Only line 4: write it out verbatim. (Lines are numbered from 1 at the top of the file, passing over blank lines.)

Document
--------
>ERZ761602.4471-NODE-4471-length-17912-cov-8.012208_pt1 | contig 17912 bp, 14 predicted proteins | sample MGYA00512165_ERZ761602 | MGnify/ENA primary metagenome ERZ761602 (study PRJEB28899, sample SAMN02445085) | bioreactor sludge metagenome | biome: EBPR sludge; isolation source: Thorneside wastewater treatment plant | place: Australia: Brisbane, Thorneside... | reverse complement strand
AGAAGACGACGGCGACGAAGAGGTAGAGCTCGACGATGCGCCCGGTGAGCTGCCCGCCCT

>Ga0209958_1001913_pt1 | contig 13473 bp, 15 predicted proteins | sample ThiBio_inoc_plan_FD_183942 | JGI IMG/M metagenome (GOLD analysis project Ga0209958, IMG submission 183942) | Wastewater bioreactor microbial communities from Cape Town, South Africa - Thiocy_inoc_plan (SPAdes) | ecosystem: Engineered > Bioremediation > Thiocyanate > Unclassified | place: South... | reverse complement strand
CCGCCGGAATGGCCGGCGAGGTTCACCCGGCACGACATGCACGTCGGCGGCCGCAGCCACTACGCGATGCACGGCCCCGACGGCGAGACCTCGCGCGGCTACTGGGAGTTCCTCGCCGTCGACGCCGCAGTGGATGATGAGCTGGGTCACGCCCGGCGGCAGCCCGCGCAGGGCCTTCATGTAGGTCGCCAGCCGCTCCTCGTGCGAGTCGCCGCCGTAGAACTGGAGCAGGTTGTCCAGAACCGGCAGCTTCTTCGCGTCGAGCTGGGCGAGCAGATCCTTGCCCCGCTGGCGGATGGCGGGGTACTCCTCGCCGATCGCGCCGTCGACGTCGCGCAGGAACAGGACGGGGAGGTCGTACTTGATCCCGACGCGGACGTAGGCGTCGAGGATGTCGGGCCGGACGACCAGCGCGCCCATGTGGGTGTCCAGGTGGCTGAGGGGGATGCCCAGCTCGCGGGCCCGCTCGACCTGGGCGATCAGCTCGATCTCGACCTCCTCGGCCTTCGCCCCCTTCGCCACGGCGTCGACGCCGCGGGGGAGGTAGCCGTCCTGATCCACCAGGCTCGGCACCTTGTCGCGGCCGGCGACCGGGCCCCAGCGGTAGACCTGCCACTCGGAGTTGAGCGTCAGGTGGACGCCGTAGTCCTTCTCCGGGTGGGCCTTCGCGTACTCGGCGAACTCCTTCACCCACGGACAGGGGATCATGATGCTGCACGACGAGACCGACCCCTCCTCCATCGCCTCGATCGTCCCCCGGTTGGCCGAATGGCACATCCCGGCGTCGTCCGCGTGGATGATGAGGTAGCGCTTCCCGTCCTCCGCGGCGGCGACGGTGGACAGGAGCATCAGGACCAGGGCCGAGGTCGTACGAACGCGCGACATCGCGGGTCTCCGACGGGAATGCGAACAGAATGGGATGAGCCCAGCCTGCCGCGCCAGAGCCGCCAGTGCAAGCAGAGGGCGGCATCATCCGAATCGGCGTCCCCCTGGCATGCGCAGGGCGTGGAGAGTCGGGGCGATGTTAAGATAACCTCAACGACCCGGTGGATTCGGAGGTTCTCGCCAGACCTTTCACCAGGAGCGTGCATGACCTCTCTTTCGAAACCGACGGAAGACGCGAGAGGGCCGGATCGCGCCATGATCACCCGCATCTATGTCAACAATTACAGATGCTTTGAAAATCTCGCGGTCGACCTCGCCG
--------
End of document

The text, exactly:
CCGCCGGAATGGCCGGCGAGGTTCACCCGGCACGACATGCACGTCGGCGGCCGCAGCCACTACGCGATGCACGGCCCCGACGGCGAGACCTCGCGCGGCTACTGGGAGTTCCTCGCCGTCGACGCCGCAGTGGATGATGAGCTGGGTCACGCCCGGCGGCAGCCCGCGCAGGGCCTTCATGTAGGTCGCCAGCCGCTCCTCGTGCGAGTCGCCGCCGTAGAACTGGAGCAGGTTGTCCAGAACCGGCAGCTTCTTCGCGTCGAGCTGGGCGAGCAGATCCTTGCCCCGCTGGCGGATGGCGGGGTACTCCTCGCCGATCGCGCCGTCGACGTCGCGCAGGAACAGGACGGGGAGGTCGTACTTGATCCCGACGCGGACGTAGGCGTCGAGGATGTCGGGCCGGACGACCAGCGCGCCCATGTGGGTGTCCAGGTGGCTGAGGGGGATGCCCAGCTCGCGGGCCCGCTCGACCTGGGCGATCAGCTCGATCTCGACCTCCTCGGCCTTCGCCCCCTTCGCCACGGCGTCGACGCCGCGGGGGAGGTAGCCGTCCTGATCCACCAGGCTCGGCACCTTGTCGCGGCCGGCGACCGGGCCCCAGCGGTAGACCTGCCACTCGGAGTTGAGCGTCAGGTGGACGCCGTAGTCCTTCTCCGGGTGGGCCTTCGCGTACTCGGCGAACTCCTTCACCCACGGACAGGGGATCATGATGCTGCACGACGAGACCGACCCCTCCTCCATCGCCTCGATCGTCCCCCGGTTGGCCGAATGGCACATCCCGGCGTCGTCCGCGTGGATGATGAGGTAGCGCTTCCCGTCCTCCGCGGCGGCGACGGTGGACAGGAGCATCAGGACCAGGGCCGAGGTCGTACGAACGCGCGACATCGCGGGTCTCCGACGGGAATGCGAACAGAATGGGATGAGCCCAGCCTGCCGCGCCAGAGCCGCCAGTGCAAGCAGAGGGCGGCATCATCCGAATCGGCGTCCCCCTGGCATGCGCAGGGCGTGGAGAGTCGGGGCGATGTTAAGATAACCTCAACGACCCGGTGGATTCGGAGGTTCTCGCCAGACCTTTCACCAGGAGCGTGCATGACCTCTCTTTCGAAACCGACGGAAGACGCGAGAGGGCCGGATCGCGCCATGATCACCCGCATCTATGTCAACAATTACAGATGCTTTGAAAATCTCGCGGTCGACCTCGCCG